Gluepot – August Part 3

Birdlife Australia manages Gluepot reserve and bird watching was initially the main attraction, yet so far my dissertations have featured only a couple of species.  This is mostly due to some difficulty in producing adequate photographic illustration.   As the weather cleared and the wind dropped bird activity certainly increased – we saw Chestnut-crowned Babblers, Crested Bellbird, Mulga Parrots, and Mallee-Ringnecks.  We found both White-winged Fairy-wrens and Splendid Fairy-wrens,  Allen got a few glimpses of a Red-lored Whistler but it certainly didn’t wait for me to get a good look.  Honeyeaters included Brown-headed, White-fronted, Spiny-cheeked, Yellow-plumed (in great numbers), White-eared and Striped.  Many, many thornbills; Inland, Chestnut-rumped, Brown, Yellow, Yellow-rumped and Slender-billed Thornbills – where ever we went there seemed to be some Thornbills busy feeding amongst the foliage, most often in the Mallee Gums.  The advantage of bird watching in the Mallee is that the average height of the trees is much less than we are accustomed to in the rainforest and it makes identification so much easier.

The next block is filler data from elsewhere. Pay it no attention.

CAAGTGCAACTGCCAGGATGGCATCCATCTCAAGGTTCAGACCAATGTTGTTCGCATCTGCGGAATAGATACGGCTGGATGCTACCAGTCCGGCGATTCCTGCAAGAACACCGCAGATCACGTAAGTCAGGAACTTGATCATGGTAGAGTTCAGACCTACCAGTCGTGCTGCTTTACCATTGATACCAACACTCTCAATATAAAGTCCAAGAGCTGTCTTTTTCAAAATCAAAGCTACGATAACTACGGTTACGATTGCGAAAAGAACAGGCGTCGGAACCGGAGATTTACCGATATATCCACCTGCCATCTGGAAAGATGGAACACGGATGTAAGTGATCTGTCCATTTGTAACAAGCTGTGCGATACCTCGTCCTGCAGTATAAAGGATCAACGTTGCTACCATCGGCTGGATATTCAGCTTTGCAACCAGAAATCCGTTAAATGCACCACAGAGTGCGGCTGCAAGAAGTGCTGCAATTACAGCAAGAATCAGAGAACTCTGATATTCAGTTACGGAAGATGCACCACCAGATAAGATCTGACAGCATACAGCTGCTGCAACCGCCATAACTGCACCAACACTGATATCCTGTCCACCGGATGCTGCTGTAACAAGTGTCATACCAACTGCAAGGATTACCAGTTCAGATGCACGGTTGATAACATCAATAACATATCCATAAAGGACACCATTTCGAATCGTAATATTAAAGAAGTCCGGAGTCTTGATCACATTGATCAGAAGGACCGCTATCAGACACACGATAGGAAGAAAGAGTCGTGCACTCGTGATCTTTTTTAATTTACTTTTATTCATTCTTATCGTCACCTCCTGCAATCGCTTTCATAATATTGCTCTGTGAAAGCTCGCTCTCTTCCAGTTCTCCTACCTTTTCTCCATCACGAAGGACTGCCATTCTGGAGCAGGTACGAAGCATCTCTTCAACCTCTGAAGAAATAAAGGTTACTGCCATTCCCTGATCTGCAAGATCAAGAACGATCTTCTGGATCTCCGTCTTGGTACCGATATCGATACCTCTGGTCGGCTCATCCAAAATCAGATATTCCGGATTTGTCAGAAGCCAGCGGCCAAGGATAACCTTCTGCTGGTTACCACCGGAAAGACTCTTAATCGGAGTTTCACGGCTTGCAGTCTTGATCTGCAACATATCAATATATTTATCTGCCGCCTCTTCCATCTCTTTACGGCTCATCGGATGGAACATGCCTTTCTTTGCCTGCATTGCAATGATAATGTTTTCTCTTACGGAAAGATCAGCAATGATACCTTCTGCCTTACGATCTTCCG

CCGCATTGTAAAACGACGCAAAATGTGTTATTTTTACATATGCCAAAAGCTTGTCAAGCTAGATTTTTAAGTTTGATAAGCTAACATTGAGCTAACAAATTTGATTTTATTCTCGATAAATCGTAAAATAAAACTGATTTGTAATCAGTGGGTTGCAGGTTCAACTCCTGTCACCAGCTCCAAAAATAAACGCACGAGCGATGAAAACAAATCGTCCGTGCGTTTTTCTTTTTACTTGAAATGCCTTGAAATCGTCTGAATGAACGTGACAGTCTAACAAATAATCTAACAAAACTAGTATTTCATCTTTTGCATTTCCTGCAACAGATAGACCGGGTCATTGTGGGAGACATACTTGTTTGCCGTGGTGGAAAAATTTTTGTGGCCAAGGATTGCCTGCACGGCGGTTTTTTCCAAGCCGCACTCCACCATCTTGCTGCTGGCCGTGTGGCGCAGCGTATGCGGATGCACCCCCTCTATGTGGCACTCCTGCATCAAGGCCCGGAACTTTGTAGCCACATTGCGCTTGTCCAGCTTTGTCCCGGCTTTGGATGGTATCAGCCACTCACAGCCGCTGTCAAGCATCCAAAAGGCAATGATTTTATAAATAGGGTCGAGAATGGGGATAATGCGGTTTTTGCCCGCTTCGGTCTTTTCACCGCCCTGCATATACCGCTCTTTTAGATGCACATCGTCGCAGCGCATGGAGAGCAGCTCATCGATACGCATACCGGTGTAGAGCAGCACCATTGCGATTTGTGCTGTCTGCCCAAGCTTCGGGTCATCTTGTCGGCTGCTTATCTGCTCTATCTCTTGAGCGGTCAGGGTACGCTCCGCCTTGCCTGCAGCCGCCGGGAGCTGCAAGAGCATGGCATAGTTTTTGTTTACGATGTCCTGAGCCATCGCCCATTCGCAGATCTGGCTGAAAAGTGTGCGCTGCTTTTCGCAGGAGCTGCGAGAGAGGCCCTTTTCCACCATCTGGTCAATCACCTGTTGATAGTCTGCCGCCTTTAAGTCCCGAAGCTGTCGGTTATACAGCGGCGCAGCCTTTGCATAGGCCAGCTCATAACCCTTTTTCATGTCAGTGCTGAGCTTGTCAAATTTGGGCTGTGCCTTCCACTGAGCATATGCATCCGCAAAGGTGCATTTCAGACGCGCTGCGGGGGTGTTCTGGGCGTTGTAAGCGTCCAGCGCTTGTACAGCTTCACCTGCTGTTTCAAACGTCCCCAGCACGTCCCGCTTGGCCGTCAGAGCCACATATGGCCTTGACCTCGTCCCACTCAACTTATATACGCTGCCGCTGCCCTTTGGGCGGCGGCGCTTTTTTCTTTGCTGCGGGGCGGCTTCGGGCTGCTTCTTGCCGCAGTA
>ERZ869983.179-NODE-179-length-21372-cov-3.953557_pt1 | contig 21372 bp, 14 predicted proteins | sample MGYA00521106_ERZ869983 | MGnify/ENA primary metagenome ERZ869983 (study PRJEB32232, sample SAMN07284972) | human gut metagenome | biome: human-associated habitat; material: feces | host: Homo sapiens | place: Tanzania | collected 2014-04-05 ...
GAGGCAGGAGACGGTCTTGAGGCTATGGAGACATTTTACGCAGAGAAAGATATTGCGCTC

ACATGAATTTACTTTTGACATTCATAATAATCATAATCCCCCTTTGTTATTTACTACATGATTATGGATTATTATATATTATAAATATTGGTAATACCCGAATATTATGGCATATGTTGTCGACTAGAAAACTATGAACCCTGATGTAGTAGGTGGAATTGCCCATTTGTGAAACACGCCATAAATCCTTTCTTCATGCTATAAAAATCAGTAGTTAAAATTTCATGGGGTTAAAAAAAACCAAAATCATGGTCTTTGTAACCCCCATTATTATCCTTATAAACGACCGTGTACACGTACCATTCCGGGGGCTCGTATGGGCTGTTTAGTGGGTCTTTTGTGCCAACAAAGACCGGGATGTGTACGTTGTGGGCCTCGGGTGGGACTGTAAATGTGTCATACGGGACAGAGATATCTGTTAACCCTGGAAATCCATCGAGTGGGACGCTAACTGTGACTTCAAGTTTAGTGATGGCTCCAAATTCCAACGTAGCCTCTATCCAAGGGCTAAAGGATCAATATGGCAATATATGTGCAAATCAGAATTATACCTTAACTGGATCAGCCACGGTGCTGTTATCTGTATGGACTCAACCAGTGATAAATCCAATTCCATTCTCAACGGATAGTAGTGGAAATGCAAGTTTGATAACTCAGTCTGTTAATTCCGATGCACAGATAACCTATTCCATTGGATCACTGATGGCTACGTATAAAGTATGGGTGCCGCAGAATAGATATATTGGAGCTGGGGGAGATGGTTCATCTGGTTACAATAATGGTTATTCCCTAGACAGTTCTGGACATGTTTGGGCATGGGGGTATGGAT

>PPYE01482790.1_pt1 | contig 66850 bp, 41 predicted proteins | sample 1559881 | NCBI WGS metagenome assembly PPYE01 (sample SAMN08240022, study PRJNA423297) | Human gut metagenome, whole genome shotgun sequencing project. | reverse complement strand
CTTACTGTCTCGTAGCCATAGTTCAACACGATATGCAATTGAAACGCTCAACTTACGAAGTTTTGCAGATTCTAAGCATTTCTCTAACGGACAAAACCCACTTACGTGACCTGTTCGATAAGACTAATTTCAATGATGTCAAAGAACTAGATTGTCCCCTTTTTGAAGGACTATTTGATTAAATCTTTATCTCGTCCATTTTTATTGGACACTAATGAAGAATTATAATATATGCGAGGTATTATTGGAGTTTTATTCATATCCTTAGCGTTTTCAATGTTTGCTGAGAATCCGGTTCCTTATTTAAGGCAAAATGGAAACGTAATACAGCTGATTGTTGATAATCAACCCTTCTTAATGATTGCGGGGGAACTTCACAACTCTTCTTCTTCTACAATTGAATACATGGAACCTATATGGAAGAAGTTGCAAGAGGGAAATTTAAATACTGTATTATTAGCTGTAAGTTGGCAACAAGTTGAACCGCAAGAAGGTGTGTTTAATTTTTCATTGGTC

CSC_0020A well numbered spread of tracks lead to varied and interesting locations around Gluepot;  there were many places to explore not far from our camp at ‘Bellbird’ however we did travel over to old Gluepot in the SW of the reserve to look at the remains of the original homestead.  The most interesting part was the cellar, presumably a cool store for food, which still appeared in relatively good condition.
Cellar at old Gluepot homesteadOn our return to camp  a flock of  Miners crossed the track in front of us.  A rapid halt and we were out of the vehicle trying to get a definite identification as this flock of 20+ moved through the trees.  Not being a gambler I wouldn’t put money on this but they did appear to be Black-eared Miners although with the difficulties presented with the hybridization of the species with Yellow-throated Miners we can’t really be certain.
Flowers are not always very obvious until you look closely – this Westringia rigida – Stiff Westringia is a good example.  Not the sort of form you would look for in a garden plant but on closer examination there were some rather lovely flowers.
Westringia rigida - Stiff WestringiaWestringia rigida - Stiff Westringia
Now for a couple of splashes of yellow ……….the lovely Senna artemisioides ssp. filifolia followed by – Zygophyllum aurantiacum – Shrubby Twin Leaf
Senna artemisioides ssp. filifolia

Zygophyllum aurantiacum - Shrubby Twin LeafAnd a magnificent Mallee sunset on the eve of our last day was a fitting end to our first Gluepot visit.

Gluepot Sunset-002

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